A Shot In The Dark (1964) Review

A Shot In The Dark (1964) Director: Blake Edwards

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In many ways, A Shot In The Dark is the first true “Pink Panther” film, despite technically being the second “Pink Panther” picture after the prior year’s The Pink Panther (1963). It features the great Peter Sellers with a perfected thick French accent, his spiteful boss, Commissioner Dreyfus (played by Herbert Lom), and Clouseau’s attack-ready servant, Cato (played by Burt Kwouk).

Notably, the plot of A Shot in the Dark does not involve the Pink Panther diamond. The film opens with a mysterious but well-staged shot from a gun at a large mansion. Inspector Clouseau is accidentally assigned to the case before the police realize it is the country home millionaire, Benjamin Ballon (played by George Sanders who played a variety of other leading roles, including as Jack Flavell in Hitchcock’s Rebecca). Clouseau arrives at the mansion and instantly falls into a fountain. Mr. Ballon’s chauffeur has been murdered. He as having an affair with one of the maids, Maria (played by German actress Elke Sommer), and she was left standing with the smoking gun in her hand, but she has no idea how it got there. Clouseau believes she is innocent, mainly because he finds her attractive. However, Commissioner Dreyfus quickly pulls Clouseau off the case, only to reinstate him due to requests from the family who found Clouseau charming. Naturally, the Commissioner is distraught: Maria (the maid) is the top suspect, yet his bungling inspector believes she is innocent because of her beauty. In a scene of pure hilarity, Clouseau investigates Mr. Ballon at his home and they play a game of pool in which Clouseau manages to use the only curved pool cue, tear up the pool table fabric, and break several other pool cues before walking into a wall on his way out.

Clouseau and Maria go on a variety of absurd dates together, where someone keeps trying to kill Clouseau (unsuccessfully). Clouseau also trails Maria into numerous silly situations -he is arrested for selling artwork on the street without a license, he is arrested for hunting without a hunting license, and he trails Maria into a nudist colony where another person winds up dead. Clouseau and Maria escape in a car fully naked together, but they become stuck in a traffic jam and then arrested. This sets Commissioner Dreyfus over the edge as he appears to have a psychotic breakdown when a nude Clouseau is arrested, covered, and brought to his office. Clouseau goes to the Ballon household to confront the situation head-on and discover the identity of the killer, meanwhile Commissioner Dreyfus trails Clouseau in an attempt to kill him. In Clouseau’s confrontation, each character eventually points the finger at another, revealing them all to be killers leaving Clouseau completely confused. They all escape into Clouseau’s car when the lights go out (a ploy set by Clouseau with his assistant outside), however Commissioner Dreyfus has placed a bomb in the car in an attempt to kill Clouseau. The car blows up with all the guilty parties dying in the car. Dreyfus goes totally mad, while Clouseau and Maria finally kiss each other, but Cato suddenly attacks Clouseau.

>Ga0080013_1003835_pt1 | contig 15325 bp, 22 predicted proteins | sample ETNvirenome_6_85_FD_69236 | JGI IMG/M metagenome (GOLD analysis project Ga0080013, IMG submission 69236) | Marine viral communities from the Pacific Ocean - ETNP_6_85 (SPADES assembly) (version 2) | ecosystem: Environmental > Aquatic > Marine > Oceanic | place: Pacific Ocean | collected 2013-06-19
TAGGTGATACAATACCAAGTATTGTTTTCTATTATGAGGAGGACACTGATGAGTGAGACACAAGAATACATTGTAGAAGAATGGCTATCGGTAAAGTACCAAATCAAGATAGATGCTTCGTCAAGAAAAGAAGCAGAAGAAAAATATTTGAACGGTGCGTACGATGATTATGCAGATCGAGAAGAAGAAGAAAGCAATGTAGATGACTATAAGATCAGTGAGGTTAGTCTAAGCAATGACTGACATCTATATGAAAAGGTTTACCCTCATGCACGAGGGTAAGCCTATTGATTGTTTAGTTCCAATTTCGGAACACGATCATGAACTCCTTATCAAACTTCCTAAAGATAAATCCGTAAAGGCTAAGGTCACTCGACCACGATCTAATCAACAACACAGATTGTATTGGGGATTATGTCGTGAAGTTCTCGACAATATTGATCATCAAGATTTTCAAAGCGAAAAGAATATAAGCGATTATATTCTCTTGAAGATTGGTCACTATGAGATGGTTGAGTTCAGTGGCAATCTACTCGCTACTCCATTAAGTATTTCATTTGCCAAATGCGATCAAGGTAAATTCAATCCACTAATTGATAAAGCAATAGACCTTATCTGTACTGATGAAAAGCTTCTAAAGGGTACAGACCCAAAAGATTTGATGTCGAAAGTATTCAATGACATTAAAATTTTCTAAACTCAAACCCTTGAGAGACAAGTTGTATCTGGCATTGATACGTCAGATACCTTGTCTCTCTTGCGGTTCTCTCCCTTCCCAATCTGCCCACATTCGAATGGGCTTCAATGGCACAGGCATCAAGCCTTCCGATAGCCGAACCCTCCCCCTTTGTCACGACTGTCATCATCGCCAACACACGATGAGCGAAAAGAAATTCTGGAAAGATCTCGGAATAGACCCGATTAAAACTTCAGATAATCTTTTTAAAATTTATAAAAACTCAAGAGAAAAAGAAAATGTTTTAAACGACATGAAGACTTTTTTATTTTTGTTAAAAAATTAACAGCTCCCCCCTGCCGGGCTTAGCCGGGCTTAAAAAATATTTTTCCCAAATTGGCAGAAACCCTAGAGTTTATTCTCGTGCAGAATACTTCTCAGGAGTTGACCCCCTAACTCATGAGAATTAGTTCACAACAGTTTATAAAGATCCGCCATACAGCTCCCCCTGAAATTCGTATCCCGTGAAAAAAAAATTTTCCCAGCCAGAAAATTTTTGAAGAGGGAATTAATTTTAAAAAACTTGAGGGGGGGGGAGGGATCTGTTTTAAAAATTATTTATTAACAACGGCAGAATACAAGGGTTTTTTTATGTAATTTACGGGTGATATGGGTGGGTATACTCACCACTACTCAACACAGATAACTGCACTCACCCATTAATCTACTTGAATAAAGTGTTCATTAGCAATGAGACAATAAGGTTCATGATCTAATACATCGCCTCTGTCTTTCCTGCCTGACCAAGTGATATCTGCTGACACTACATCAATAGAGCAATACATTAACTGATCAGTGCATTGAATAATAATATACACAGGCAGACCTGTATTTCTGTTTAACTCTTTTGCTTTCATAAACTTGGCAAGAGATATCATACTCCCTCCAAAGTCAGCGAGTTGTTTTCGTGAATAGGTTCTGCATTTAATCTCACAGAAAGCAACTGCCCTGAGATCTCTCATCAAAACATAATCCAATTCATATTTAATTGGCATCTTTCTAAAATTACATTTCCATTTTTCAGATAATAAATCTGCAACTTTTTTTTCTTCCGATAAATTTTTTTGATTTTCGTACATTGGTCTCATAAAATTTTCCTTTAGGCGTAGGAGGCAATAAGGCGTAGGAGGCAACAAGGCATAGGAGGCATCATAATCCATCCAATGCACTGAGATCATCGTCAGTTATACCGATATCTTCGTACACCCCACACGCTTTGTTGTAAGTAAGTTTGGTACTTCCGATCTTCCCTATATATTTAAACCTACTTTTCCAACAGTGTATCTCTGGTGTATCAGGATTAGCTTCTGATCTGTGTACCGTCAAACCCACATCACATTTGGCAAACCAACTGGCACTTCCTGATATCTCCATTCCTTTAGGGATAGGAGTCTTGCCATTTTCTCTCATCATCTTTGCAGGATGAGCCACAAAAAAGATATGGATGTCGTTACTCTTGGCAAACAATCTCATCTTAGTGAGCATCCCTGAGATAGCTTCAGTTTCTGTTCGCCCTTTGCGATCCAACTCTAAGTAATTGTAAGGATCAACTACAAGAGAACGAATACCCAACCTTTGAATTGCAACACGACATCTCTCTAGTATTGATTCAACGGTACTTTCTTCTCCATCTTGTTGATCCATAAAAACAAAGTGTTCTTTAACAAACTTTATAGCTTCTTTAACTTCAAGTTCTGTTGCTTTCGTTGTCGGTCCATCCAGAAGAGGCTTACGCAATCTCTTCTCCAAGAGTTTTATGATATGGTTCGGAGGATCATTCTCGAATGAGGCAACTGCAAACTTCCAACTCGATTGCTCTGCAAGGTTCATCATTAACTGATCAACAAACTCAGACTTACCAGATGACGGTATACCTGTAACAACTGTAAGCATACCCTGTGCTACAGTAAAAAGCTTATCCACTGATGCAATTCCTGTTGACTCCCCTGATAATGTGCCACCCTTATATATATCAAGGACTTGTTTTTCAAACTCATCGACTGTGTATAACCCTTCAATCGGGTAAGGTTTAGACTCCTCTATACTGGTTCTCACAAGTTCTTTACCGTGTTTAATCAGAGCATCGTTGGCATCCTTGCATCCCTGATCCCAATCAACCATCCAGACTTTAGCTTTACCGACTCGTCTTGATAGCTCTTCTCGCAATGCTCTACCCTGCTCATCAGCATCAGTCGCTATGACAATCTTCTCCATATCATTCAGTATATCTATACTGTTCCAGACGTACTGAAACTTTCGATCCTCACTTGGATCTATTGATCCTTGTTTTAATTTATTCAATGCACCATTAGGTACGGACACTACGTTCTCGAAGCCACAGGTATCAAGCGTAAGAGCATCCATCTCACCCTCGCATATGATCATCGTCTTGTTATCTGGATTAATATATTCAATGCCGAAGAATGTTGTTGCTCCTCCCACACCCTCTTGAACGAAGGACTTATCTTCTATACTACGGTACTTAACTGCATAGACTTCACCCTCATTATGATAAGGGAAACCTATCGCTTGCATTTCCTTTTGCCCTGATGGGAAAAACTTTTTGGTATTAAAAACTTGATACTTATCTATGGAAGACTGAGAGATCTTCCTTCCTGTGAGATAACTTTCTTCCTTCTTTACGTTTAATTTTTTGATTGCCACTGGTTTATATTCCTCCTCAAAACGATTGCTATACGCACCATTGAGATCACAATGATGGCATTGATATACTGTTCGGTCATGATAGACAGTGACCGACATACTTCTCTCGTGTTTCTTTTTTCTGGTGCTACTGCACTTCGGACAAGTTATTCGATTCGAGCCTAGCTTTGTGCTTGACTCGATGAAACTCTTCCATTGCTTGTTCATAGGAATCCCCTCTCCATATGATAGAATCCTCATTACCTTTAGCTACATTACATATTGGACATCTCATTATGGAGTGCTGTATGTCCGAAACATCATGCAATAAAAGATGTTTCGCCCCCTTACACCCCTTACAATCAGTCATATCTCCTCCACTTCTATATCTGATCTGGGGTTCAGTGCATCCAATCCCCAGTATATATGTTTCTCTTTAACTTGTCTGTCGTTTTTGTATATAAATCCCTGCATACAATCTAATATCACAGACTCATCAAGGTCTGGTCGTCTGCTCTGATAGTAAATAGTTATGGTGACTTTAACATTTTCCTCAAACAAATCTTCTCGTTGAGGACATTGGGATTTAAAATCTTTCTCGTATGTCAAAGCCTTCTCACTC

Apparently Peter Sellers and Director Blake Edwards hated working with each other throughout this film, and at the end they pledged never to work together again (though they thankfully made several more “Pink Panther” films in the 1970s).

With Peter Sellers accidentally tearing up pool tables, walking into walls, stumbling into fountains, getting arrested numerous times, and accidentally wandering through a nudist colony into a traffic jam, A Shot in the Dark is a hilarious film. Peter Sellers has perfected the brilliant character of the silly French investigator and the people around him. The film is part of the “Pink Panther” series, however the diamond makes no appearance.

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